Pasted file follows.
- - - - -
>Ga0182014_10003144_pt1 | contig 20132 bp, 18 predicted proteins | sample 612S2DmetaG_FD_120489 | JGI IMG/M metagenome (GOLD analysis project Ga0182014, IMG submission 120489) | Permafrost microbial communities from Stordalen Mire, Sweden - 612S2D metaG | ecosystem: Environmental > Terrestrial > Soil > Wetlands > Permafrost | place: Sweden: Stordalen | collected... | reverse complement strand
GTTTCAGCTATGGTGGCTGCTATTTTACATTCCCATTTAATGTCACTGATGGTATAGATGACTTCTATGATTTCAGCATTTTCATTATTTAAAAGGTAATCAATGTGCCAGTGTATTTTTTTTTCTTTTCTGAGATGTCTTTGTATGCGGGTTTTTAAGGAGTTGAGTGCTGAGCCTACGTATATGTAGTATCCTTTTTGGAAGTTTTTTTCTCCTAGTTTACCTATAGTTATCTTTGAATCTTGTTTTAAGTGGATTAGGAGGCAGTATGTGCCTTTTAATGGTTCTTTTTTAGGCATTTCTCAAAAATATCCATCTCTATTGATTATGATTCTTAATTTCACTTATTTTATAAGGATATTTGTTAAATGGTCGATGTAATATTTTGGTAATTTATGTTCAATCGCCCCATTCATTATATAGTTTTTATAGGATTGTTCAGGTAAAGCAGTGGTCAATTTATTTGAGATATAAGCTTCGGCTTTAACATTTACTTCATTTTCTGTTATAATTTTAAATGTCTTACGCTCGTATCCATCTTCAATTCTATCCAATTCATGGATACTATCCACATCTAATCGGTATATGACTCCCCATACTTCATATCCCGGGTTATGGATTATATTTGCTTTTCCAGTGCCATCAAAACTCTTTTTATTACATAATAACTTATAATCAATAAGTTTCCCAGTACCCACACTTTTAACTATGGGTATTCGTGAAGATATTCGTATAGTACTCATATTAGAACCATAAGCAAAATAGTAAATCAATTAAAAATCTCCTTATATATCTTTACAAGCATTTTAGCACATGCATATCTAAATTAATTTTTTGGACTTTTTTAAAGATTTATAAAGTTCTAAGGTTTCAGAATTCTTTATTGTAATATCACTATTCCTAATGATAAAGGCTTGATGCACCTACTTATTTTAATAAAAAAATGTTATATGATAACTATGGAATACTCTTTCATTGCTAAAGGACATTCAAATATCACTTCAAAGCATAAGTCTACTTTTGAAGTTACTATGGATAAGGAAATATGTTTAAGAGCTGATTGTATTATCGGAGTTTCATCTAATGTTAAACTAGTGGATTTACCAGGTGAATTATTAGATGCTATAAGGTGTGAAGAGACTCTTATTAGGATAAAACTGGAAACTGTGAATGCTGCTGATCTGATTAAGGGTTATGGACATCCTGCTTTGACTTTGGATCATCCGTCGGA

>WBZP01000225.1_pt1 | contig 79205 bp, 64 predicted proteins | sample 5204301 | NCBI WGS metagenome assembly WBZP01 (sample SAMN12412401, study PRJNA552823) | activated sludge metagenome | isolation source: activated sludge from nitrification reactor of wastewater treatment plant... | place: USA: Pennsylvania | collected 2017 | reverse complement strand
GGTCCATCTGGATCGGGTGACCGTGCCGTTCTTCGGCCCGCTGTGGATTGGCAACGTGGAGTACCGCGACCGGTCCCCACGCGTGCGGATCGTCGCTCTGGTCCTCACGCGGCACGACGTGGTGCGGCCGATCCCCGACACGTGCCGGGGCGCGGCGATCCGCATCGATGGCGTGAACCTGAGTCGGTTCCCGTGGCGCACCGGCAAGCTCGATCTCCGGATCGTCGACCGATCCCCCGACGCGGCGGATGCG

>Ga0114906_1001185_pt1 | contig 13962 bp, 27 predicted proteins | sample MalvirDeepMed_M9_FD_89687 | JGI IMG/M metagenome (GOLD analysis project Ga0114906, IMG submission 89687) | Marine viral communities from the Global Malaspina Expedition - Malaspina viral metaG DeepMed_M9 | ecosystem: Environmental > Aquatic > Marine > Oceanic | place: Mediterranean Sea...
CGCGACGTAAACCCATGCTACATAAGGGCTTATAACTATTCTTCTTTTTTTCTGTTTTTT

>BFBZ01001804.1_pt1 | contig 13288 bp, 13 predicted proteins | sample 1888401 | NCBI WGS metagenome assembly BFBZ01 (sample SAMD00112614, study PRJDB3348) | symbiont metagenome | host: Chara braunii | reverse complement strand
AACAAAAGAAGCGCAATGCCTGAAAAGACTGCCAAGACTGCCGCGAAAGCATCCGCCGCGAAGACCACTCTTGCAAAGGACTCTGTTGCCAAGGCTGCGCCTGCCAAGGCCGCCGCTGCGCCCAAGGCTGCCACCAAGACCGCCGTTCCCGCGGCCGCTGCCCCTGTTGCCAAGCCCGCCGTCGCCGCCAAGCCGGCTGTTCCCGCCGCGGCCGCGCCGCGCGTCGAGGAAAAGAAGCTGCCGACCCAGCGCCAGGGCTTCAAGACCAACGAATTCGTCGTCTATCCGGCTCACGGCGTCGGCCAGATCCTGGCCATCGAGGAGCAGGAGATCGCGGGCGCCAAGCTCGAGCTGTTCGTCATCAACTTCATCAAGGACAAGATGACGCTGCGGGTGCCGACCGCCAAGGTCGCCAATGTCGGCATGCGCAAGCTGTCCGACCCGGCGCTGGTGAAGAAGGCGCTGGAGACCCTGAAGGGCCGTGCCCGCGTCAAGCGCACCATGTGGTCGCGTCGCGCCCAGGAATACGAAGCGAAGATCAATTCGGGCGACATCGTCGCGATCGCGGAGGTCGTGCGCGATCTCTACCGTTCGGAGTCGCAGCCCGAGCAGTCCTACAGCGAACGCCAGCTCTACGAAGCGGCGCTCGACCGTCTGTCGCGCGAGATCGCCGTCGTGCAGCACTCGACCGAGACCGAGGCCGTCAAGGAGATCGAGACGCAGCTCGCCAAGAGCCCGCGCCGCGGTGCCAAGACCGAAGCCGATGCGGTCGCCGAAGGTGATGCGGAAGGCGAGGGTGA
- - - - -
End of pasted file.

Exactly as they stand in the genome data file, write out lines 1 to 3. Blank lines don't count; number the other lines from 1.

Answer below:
>Ga0182014_10003144_pt1 | contig 20132 bp, 18 predicted proteins | sample 612S2DmetaG_FD_120489 | JGI IMG/M metagenome (GOLD analysis project Ga0182014, IMG submission 120489) | Permafrost microbial communities from Stordalen Mire, Sweden - 612S2D metaG | ecosystem: Environmental > Terrestrial > Soil > Wetlands > Permafrost | place: Sweden: Stordalen | collected... | reverse complement strand
GTTTCAGCTATGGTGGCTGCTATTTTACATTCCCATTTAATGTCACTGATGGTATAGATGACTTCTATGATTTCAGCATTTTCATTATTTAAAAGGTAATCAATGTGCCAGTGTATTTTTTTTTCTTTTCTGAGATGTCTTTGTATGCGGGTTTTTAAGGAGTTGAGTGCTGAGCCTACGTATATGTAGTATCCTTTTTGGAAGTTTTTTTCTCCTAGTTTACCTATAGTTATCTTTGAATCTTGTTTTAAGTGGATTAGGAGGCAGTATGTGCCTTTTAATGGTTCTTTTTTAGGCATTTCTCAAAAATATCCATCTCTATTGATTATGATTCTTAATTTCACTTATTTTATAAGGATATTTGTTAAATGGTCGATGTAATATTTTGGTAATTTATGTTCAATCGCCCCATTCATTATATAGTTTTTATAGGATTGTTCAGGTAAAGCAGTGGTCAATTTATTTGAGATATAAGCTTCGGCTTTAACATTTACTTCATTTTCTGTTATAATTTTAAATGTCTTACGCTCGTATCCATCTTCAATTCTATCCAATTCATGGATACTATCCACATCTAATCGGTATATGACTCCCCATACTTCATATCCCGGGTTATGGATTATATTTGCTTTTCCAGTGCCATCAAAACTCTTTTTATTACATAATAACTTATAATCAATAAGTTTCCCAGTACCCACACTTTTAACTATGGGTATTCGTGAAGATATTCGTATAGTACTCATATTAGAACCATAAGCAAAATAGTAAATCAATTAAAAATCTCCTTATATATCTTTACAAGCATTTTAGCACATGCATATCTAAATTAATTTTTTGGACTTTTTTAAAGATTTATAAAGTTCTAAGGTTTCAGAATTCTTTATTGTAATATCACTATTCCTAATGATAAAGGCTTGATGCACCTACTTATTTTAATAAAAAAATGTTATATGATAACTATGGAATACTCTTTCATTGCTAAAGGACATTCAAATATCACTTCAAAGCATAAGTCTACTTTTGAAGTTACTATGGATAAGGAAATATGTTTAAGAGCTGATTGTATTATCGGAGTTTCATCTAATGTTAAACTAGTGGATTTACCAGGTGAATTATTAGATGCTATAAGGTGTGAAGAGACTCTTATTAGGATAAAACTGGAAACTGTGAATGCTGCTGATCTGATTAAGGGTTATGGACATCCTGCTTTGACTTTGGATCATCCGTCGGA

>WBZP01000225.1_pt1 | contig 79205 bp, 64 predicted proteins | sample 5204301 | NCBI WGS metagenome assembly WBZP01 (sample SAMN12412401, study PRJNA552823) | activated sludge metagenome | isolation source: activated sludge from nitrification reactor of wastewater treatment plant... | place: USA: Pennsylvania | collected 2017 | reverse complement strand